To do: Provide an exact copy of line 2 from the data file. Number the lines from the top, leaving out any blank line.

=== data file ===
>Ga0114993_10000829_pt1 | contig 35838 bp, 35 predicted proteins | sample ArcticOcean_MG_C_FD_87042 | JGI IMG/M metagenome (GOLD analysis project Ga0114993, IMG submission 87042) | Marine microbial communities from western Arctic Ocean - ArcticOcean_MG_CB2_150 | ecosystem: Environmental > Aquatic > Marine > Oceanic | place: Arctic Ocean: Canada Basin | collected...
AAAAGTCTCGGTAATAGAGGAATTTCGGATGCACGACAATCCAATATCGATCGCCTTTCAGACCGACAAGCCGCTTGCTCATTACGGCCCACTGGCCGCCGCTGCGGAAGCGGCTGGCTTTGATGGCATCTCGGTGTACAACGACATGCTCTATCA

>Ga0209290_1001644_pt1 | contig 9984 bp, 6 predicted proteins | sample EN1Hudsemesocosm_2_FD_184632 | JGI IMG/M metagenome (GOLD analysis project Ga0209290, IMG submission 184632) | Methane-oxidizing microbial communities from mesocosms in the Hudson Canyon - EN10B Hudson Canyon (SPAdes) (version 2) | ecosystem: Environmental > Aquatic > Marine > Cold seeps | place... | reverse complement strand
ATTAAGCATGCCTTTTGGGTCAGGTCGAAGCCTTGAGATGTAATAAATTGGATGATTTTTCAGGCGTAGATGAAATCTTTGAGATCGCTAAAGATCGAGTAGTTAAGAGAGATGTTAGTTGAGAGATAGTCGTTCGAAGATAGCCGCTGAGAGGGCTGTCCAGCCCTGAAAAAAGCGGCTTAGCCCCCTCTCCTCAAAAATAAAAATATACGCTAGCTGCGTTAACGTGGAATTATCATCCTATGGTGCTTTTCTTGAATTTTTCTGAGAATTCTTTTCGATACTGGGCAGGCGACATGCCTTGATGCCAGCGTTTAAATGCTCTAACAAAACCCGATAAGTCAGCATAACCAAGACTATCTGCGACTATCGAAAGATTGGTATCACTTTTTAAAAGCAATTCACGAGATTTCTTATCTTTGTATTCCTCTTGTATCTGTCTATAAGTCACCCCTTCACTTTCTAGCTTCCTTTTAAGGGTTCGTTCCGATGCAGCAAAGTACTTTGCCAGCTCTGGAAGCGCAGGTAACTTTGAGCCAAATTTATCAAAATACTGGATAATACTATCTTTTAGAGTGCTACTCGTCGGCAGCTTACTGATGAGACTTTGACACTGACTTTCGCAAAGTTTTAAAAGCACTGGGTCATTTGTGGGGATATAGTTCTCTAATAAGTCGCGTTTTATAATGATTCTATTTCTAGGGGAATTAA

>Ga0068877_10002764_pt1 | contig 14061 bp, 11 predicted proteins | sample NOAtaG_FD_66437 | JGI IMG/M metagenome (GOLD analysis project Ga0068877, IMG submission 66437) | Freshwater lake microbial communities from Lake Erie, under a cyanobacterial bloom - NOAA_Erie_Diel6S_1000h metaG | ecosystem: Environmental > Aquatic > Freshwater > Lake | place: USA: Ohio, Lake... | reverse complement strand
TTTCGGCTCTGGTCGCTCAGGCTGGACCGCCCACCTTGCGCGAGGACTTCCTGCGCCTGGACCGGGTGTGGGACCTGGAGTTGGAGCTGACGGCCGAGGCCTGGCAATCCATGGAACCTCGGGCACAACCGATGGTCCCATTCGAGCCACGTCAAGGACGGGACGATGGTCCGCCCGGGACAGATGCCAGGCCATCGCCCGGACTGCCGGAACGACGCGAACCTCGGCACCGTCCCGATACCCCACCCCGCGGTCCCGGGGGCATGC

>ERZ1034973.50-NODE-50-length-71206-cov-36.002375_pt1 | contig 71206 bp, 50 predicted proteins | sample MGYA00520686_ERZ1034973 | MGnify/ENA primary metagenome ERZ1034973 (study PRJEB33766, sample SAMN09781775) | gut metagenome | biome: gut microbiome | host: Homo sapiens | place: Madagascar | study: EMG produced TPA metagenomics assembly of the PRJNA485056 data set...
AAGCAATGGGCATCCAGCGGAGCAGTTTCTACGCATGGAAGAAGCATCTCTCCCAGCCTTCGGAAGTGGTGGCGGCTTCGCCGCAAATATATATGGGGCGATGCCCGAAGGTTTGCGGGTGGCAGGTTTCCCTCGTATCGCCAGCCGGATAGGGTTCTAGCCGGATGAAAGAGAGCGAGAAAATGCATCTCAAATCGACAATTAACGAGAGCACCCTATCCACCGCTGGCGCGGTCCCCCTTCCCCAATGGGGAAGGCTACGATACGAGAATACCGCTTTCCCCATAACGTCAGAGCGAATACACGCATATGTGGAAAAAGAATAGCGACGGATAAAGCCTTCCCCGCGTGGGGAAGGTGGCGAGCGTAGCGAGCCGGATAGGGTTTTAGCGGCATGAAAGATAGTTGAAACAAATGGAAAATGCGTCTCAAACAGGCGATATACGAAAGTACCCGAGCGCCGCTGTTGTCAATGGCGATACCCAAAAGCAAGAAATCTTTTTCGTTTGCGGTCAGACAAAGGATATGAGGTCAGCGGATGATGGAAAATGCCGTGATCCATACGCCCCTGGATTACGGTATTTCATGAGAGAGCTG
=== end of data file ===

AAAAGTCTCGGTAATAGAGGAATTTCGGATGCACGACAATCCAATATCGATCGCCTTTCAGACCGACAAGCCGCTTGCTCATTACGGCCCACTGGCCGCCGCTGCGGAAGCGGCTGGCTTTGATGGCATCTCGGTGTACAACGACATGCTCTATCA